There’s never been anyone more grateful for a speeding ticket than Matt Grogan. After all, it was how Matt got his start in public safety. He was just out of college, living in Chicago and trying to figure out what to do with his life, when one day he went to the county courthouse to pay that speeding ticket. There, he saw a job posting for a telecommunicator position with the local office of emergency management. He didn’t know what the position entailed, but it seemed interesting. Today, 14 years later, Matt serves as Communications Specialist with the Center of Las Vegas Fire and Rescue, a career for which he says, “Thank goodness for that speeding ticket.”
Matt transferred to Las Vegas from Illinois three years ago, looking for a different challenge, which has certainly proven to be so. His most profound experience was the tragic shooting in 2017 at the Route 91 Harvest music festival, where 58 people were killed and 851 injured. He wasn’t on duty at the time, but when he saw what was happening and that he could be needed, he went in 45 minutes after the shooting took place. It’s still with him today. He learned early on that it’s okay to hold onto the memories – as long as you don’t let them fester.
“We have a duty to be ready for the next call we take. We owe it to the citizens we serve, and that’s what they expect.” However, he acknowledges that dealing with the emotional aftermath is difficult. “You have to encourage people to talk about it and recognize you may not be OK, and that’s OK – but you can’t hold it in.” He often refers to the quote from Winston Churchill, adapted to fit the telecommunicator’s situation. “If you are going through hell, keep going and don’t linger in it.”
Matt takes solace in knowing the impact he can make for 9-1-1 callers. “Whether we are saving a life, helping someone get the medical attention they need or mitigating a police matter, it’s helping people that matters and making sure the people we dispatch are safe and that we get them to the right place and keep them safe.”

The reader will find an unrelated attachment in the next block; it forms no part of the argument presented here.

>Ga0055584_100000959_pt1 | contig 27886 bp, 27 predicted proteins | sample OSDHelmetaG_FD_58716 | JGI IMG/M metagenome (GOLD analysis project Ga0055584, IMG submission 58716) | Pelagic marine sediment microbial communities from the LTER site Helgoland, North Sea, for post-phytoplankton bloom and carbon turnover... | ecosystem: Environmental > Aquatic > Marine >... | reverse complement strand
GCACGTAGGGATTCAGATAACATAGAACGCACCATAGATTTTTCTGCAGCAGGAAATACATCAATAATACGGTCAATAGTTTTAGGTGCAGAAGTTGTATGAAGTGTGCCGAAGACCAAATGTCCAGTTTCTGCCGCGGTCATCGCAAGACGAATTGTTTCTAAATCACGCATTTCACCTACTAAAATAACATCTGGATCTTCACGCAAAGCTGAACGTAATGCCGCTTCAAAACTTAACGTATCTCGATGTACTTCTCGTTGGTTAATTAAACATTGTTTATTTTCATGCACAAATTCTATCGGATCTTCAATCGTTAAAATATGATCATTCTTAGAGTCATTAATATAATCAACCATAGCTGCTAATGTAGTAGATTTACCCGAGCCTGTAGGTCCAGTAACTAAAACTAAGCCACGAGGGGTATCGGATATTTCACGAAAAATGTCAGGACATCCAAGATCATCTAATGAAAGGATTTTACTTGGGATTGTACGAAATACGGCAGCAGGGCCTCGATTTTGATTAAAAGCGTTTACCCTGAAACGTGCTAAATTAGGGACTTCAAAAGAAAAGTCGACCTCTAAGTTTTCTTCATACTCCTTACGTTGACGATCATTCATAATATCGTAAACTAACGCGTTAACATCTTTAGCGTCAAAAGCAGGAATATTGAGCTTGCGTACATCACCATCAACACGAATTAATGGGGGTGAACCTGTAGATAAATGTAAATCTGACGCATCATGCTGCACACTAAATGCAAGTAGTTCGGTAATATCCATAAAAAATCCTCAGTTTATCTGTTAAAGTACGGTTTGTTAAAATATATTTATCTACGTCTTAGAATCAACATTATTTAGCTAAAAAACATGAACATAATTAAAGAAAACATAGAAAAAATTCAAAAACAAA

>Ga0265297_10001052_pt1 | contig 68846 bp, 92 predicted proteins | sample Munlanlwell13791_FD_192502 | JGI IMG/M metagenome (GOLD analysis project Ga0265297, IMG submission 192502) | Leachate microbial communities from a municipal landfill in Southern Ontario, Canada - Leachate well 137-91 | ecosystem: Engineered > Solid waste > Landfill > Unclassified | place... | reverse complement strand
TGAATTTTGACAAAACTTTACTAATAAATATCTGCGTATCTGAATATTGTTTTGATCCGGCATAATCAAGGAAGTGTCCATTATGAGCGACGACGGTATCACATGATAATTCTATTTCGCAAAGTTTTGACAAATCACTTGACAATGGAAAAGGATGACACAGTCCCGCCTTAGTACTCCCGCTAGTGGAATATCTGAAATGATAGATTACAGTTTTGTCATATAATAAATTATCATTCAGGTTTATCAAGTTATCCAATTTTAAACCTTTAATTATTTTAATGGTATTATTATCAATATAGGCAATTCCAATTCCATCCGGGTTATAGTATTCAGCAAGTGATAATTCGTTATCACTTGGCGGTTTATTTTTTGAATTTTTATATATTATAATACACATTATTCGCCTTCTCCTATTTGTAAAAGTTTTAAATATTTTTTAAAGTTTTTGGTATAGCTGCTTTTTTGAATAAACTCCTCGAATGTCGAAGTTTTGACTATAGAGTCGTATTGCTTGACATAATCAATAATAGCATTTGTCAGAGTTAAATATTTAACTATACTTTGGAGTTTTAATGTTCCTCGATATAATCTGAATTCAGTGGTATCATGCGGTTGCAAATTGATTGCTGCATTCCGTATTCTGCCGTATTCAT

One instance Matt recalls vividly happened a month before he moved to Las Vegas. “I took a call from a lady who heard someone breaking into her house. She was divorced, soft spoken, and I could hear someone trying to kick her door in. I dispatched officers and stayed on the phone with her. I told her to hide in the bathroom and lock the door. When the officers arrived, they confronted the guy, and she stepped outside of the bathroom. I could hear the gunshots in the phone and was saying to her, ‘Monica, go back to the bathroom, you’re not safe yet.’ The next day I got her again on a call. She heard another noise outside and was scared. When the officer brought her in, I met her, and it’s the only time I have ever met someone I spoke to on a call. It was almost surreal. We jump in and out of people lives and never expect to hear from them again, much less see them again. Monica was exactly as I had pictured her. We had shared a moment, and I will never forget that.”
Matt makes a great point about the lack of visibility telecommunicators have in the public eye. And, it’s something he’s been working to change.
After the Harvest festival shooting, the center received so many gifts and cards from people all over the country that Matt and his co-workers decided to start a Facebook page as a way to say thank you. Every day, for 30 days, they posted pictures of the gifts. Then, Matt repurposed the page to stay in touch with its followers, which today total over 3,000. “We have slowly been introducing the world to who we are. We celebrate when dispatchers have good moments, and we share information on serious topics, like suicide in young adults that is skyrocketing, especially in Las Vegas.”
Matt is also using his voice offline and outside the communications center to share matters most important to him and his team. One way is through his post as First Vice President of the Nevada APCO Chapter. “We need to modernize our 9-1-1 systems across the state, so we are working hard with legislators to bring funding to these efforts. We have the most advanced hotels in the state, and citizens need to experience the same with our public safety systems.”
Another way is through the work representing the Denise Amber Lee Foundation. With the foundation, Matt travels and teaches classes that demonstrate how 9-1-1 telecommunicators always strive for excellence. “I get to share our Las Vegas shooting story from the perspective of the dispatcher. People rarely hear from us, and it’s important we get our message out and help others understand the important work telecommunicators do.”